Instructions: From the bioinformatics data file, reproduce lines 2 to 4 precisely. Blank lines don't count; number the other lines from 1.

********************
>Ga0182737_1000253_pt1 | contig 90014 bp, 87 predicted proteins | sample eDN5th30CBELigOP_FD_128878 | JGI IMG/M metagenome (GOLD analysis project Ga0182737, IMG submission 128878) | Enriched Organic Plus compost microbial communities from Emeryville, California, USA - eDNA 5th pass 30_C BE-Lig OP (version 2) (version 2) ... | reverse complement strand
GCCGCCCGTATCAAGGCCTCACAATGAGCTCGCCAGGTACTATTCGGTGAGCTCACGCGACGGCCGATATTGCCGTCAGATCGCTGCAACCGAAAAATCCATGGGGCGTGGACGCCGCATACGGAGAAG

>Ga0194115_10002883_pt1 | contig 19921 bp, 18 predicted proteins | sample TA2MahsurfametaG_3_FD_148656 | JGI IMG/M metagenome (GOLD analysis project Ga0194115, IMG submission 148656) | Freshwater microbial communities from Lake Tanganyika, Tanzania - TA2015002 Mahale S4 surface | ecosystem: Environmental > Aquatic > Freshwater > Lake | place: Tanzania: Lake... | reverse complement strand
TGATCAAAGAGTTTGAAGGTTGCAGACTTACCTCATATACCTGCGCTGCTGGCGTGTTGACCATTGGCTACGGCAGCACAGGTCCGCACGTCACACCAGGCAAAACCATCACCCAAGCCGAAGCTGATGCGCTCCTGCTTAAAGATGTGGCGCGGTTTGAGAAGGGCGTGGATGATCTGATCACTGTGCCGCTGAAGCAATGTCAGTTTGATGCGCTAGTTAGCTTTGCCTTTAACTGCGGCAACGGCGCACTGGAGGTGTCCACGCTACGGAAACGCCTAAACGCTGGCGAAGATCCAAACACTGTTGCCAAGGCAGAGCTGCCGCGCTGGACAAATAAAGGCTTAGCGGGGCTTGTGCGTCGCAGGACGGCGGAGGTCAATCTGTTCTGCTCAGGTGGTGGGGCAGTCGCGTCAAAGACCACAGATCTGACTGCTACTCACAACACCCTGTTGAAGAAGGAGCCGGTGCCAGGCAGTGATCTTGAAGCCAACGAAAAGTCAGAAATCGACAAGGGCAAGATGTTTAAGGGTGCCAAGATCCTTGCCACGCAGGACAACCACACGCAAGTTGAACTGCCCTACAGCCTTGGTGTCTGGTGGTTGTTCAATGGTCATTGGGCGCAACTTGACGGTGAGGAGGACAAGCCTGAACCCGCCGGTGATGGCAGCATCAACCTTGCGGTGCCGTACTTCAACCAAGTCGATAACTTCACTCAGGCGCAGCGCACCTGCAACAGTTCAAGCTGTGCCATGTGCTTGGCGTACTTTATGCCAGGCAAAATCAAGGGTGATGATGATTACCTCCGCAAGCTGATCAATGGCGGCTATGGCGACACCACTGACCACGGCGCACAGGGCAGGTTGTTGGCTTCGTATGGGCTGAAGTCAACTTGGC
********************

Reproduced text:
GCCGCCCGTATCAAGGCCTCACAATGAGCTCGCCAGGTACTATTCGGTGAGCTCACGCGACGGCCGATATTGCCGTCAGATCGCTGCAACCGAAAAATCCATGGGGCGTGGACGCCGCATACGGAGAAG

>Ga0194115_10002883_pt1 | contig 19921 bp, 18 predicted proteins | sample TA2MahsurfametaG_3_FD_148656 | JGI IMG/M metagenome (GOLD analysis project Ga0194115, IMG submission 148656) | Freshwater microbial communities from Lake Tanganyika, Tanzania - TA2015002 Mahale S4 surface | ecosystem: Environmental > Aquatic > Freshwater > Lake | place: Tanzania: Lake... | reverse complement strand
TGATCAAAGAGTTTGAAGGTTGCAGACTTACCTCATATACCTGCGCTGCTGGCGTGTTGACCATTGGCTACGGCAGCACAGGTCCGCACGTCACACCAGGCAAAACCATCACCCAAGCCGAAGCTGATGCGCTCCTGCTTAAAGATGTGGCGCGGTTTGAGAAGGGCGTGGATGATCTGATCACTGTGCCGCTGAAGCAATGTCAGTTTGATGCGCTAGTTAGCTTTGCCTTTAACTGCGGCAACGGCGCACTGGAGGTGTCCACGCTACGGAAACGCCTAAACGCTGGCGAAGATCCAAACACTGTTGCCAAGGCAGAGCTGCCGCGCTGGACAAATAAAGGCTTAGCGGGGCTTGTGCGTCGCAGGACGGCGGAGGTCAATCTGTTCTGCTCAGGTGGTGGGGCAGTCGCGTCAAAGACCACAGATCTGACTGCTACTCACAACACCCTGTTGAAGAAGGAGCCGGTGCCAGGCAGTGATCTTGAAGCCAACGAAAAGTCAGAAATCGACAAGGGCAAGATGTTTAAGGGTGCCAAGATCCTTGCCACGCAGGACAACCACACGCAAGTTGAACTGCCCTACAGCCTTGGTGTCTGGTGGTTGTTCAATGGTCATTGGGCGCAACTTGACGGTGAGGAGGACAAGCCTGAACCCGCCGGTGATGGCAGCATCAACCTTGCGGTGCCGTACTTCAACCAAGTCGATAACTTCACTCAGGCGCAGCGCACCTGCAACAGTTCAAGCTGTGCCATGTGCTTGGCGTACTTTATGCCAGGCAAAATCAAGGGTGATGATGATTACCTCCGCAAGCTGATCAATGGCGGCTATGGCGACACCACTGACCACGGCGCACAGGGCAGGTTGTTGGCTTCGTATGGGCTGAAGTCAACTTGGC